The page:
The accolades that critics, fans, and lay listeners alike have bestowed upon Blue Lines since its release in 1991 — being branded as the album that spawned trip hop, becoming a staple of UK dance music, and being regarded as one of the greatest LPs of the ’90s — are vast and varied. When approaching genre-defining albums and artists that have gained mythological status, it can be easy to feel overwhelmed, or even mildly nervous. “What if I don’t like it? Does that mean I don’t ‘get’ trip hop?” “If I do like it, is my enjoyment authentic or the result of falling victim to cultural groupthink?” Put simply, unless much of one’s life has been spent on a desert island, there is no such thing as an objective first listen of Blue Lines. Although the coveted “objective listen” might be out of reach for Blue Lines newcomers, an informed listen is both possible and rather easily attained — to know Massive Attack is to know Bristol, a city dedicated to clandestine sounds and underground urban culture. A hotspot for Caribbean immigrants in the 1970s, Bristol quickly became home to a diverse music scene that revolved around sound system culture and communal underground parties. Local DJs spun punk, reggae, and blues records to follow up live acts and accompany graffiti art installations. Two of these DJs, Daddy G and Andrew Vowles, made acquaintance with graffiti artist and rapper Robert Del Naja while throwing parties with the Wild Bunch sound system crew. In 1988, the three formed Massive Attack separately from the Wild Bunch and began to record the tracks that would later be released on Blue Lines. This lineage — of DJs and music heads with an unwavering obsession with sound — is essential to the making of Blue Lines, a sample-heavy record that often employs vinyl breaks and cites inspiration from the likes of Billy Cobham, Wally Badarou, and Isaac Hayes. The production of the record itself was made possible in large part through the financial backing and tough love of Neneh Cherry, who “kicked our [Massive Attack’s] arses and got us in the studio.” Most of the recording took place in Cherry’s Bristol home, over an eight-month period beginning in 1990. However, many of the ideas that were realized on the record were nearly seven years in the making.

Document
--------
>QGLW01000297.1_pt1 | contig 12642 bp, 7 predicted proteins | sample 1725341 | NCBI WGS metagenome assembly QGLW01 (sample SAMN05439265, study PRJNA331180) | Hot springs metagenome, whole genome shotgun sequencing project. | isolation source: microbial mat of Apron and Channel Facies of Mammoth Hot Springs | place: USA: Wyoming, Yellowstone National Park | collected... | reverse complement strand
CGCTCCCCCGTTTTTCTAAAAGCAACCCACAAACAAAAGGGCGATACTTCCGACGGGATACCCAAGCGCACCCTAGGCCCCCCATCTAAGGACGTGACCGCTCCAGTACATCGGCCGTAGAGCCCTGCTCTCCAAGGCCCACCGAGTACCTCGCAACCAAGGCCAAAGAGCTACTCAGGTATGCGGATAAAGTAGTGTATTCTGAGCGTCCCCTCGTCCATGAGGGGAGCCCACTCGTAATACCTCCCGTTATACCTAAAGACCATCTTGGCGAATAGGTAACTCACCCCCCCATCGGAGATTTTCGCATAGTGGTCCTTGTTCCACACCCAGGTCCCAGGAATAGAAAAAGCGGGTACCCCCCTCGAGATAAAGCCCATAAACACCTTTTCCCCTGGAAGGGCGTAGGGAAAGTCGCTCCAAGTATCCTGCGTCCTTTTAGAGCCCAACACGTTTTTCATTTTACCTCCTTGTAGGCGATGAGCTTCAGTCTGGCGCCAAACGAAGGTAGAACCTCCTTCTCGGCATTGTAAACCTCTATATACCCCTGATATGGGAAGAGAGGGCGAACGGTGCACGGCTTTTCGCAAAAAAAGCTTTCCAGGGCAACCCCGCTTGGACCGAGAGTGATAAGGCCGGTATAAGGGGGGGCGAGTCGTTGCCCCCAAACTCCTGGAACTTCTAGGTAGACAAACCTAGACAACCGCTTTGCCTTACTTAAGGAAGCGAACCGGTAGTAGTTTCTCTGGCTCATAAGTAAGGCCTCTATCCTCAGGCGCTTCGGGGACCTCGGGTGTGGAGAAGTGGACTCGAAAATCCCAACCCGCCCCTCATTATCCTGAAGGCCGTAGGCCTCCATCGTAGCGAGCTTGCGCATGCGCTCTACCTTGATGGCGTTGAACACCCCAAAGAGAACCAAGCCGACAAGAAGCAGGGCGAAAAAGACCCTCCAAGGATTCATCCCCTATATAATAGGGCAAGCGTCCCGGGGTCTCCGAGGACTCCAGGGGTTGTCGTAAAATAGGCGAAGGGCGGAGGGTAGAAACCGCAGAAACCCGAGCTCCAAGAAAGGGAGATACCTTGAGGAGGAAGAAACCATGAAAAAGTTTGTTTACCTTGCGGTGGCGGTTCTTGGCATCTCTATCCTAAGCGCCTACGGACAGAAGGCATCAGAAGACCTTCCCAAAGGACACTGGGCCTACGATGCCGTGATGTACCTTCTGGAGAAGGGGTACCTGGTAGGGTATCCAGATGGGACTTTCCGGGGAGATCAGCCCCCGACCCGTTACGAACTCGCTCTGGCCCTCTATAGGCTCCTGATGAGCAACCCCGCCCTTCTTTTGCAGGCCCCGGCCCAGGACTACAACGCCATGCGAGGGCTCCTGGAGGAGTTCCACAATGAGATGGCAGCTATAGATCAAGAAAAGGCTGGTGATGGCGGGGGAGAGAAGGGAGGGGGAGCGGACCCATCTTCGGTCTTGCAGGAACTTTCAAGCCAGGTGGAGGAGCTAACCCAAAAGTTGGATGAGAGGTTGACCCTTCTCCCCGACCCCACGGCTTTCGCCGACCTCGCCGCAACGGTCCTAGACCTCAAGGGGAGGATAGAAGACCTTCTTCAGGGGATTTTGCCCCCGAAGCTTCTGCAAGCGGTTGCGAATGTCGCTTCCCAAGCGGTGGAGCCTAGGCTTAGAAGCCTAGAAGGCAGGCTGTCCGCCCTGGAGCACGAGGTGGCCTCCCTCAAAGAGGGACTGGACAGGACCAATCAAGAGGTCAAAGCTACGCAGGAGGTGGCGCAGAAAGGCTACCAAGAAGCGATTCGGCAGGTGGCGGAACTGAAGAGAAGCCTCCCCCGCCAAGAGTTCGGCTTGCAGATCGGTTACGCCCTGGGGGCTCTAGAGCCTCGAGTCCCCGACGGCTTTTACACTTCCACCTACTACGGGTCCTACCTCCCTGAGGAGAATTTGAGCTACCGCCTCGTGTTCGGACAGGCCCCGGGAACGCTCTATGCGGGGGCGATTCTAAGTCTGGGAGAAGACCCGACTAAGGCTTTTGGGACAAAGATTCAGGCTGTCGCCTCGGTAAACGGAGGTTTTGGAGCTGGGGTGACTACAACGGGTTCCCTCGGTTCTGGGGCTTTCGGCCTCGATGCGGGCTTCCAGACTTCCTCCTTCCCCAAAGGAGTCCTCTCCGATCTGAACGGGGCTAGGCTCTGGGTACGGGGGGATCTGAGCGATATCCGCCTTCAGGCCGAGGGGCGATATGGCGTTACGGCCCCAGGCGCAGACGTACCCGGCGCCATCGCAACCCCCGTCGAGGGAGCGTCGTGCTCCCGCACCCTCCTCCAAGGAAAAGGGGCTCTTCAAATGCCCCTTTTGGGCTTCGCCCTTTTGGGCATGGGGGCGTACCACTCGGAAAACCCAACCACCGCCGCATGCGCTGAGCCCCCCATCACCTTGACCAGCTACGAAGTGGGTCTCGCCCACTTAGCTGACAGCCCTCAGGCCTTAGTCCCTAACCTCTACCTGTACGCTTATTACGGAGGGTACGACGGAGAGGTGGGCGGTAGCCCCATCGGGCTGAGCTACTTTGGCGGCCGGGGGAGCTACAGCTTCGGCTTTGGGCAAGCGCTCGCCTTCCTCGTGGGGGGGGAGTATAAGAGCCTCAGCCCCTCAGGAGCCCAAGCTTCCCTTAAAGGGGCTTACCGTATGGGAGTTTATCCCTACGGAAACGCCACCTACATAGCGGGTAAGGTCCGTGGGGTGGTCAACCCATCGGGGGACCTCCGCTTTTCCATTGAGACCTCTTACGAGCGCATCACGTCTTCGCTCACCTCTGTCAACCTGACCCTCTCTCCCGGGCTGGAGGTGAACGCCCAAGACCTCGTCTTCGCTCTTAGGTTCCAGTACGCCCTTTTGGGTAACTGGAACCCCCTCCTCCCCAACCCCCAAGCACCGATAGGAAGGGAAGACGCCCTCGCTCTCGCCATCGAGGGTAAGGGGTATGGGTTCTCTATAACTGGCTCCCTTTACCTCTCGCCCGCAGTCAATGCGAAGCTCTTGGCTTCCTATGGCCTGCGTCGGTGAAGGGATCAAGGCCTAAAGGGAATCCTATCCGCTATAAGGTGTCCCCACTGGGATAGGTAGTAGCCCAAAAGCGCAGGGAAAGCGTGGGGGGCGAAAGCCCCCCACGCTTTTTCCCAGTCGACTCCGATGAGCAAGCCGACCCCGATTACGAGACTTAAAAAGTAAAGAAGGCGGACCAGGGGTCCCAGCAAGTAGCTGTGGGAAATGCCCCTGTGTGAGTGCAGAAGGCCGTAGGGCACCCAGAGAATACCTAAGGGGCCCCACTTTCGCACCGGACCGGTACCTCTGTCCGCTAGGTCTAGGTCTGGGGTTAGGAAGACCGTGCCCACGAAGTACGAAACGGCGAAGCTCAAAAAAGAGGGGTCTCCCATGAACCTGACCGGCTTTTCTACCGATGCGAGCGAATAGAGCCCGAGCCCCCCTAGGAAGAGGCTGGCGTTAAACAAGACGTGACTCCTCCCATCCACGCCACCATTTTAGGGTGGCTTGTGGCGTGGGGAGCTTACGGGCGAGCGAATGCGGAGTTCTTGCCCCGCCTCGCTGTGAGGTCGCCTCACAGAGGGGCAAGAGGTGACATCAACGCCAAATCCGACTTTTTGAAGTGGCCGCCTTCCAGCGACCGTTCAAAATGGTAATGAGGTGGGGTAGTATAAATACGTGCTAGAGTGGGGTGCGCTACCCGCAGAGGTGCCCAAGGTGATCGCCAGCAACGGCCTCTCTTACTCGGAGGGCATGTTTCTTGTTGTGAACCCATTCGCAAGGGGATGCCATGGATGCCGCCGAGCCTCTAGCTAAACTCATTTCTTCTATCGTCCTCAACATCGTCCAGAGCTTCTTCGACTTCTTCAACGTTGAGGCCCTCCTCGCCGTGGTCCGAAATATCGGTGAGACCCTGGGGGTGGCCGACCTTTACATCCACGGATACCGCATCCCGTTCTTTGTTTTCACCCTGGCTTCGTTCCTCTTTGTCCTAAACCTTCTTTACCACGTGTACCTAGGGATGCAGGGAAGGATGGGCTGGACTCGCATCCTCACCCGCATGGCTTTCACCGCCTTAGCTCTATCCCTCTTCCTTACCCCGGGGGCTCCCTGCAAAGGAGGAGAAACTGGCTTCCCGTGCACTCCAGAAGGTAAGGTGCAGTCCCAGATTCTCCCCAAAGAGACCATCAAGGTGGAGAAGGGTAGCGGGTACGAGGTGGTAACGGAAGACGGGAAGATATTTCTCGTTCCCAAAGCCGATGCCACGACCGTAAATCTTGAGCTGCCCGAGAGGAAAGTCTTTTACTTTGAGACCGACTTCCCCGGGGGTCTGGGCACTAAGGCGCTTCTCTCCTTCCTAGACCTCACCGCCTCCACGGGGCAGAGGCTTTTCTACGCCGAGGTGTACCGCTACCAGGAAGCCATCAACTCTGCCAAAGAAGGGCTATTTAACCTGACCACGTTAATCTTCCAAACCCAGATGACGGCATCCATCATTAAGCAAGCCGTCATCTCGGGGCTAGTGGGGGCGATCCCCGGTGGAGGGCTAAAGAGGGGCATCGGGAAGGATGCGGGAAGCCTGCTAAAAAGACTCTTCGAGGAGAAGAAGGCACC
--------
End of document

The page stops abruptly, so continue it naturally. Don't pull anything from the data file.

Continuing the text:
That Blue Lines employed sonic ideas that had been aged and in development for the better part of a decade makes sense, considering it’s one of the most self-assured and confidently groundbreaking freshman releases of the past three decades. “Safe from Harm” rings the album into existence with a sampled Billy Cobham bassline, one that’s shrouded in ambient field recordings and synthesizers to the point of full detachment from its source song. Bristol singer-songwriter Shara Nelson’s passionately contemplative vocals carry hooks that are interspersed with softly meditative rapping from Del Naja. As with every Massive Attack track, attention to sonic detail is placed as the highest priority; the rhythm section alone employs drum samples from Cobham, Funkadelic, and Herbie Hancock’s jazz standard, “Chameleon,” all while creatively splicing Del Naja’s vocals in-sync with the drumline to mimic vinyl scratching. Other standouts include the title track, which is a smooth and bluesy groover that was co-written by various jazz musicians, including Larry Carlton, a session musician for Steely Dan and Joni Mitchell in the ’70s and ’80s. It also includes debut verses from Adrian Thaws (stage name Tricky), one of the finest rappers the UK has ever produced. A cover of William DeVaughn’s “Be Thankful for What You’ve Got,” radiates warmth and grace and reaffirms the album’s endless eclecticism before the halfway point. The juxtaposition of orchestral strings and a tantalizingly mellow hip-hop rhythm section make “Unfinished Sympathy” one of the more beautiful pieces of popular music recorded in the past 30 years, and “Daydreaming” is perhaps the album’s ideological calling card, fully embodying the pitch-black ingenuity of the Bristol trip-hop sound. Horace Andy’s silky, enlightened lyrics on album closer “The Hymn of the Big Wheel” ring as true today as they did in ’91: “The big wheel keeps on turning / On a simple line day by day / The earth spins on its axis / One man struggle while another relaxes.” The only struggle a new listener of Blue Lines faces is finding another album since that so effortlessly dances through genre, sound, and culture, all while never missing a beat.
Part of Kicking the Canon – The Album Canon.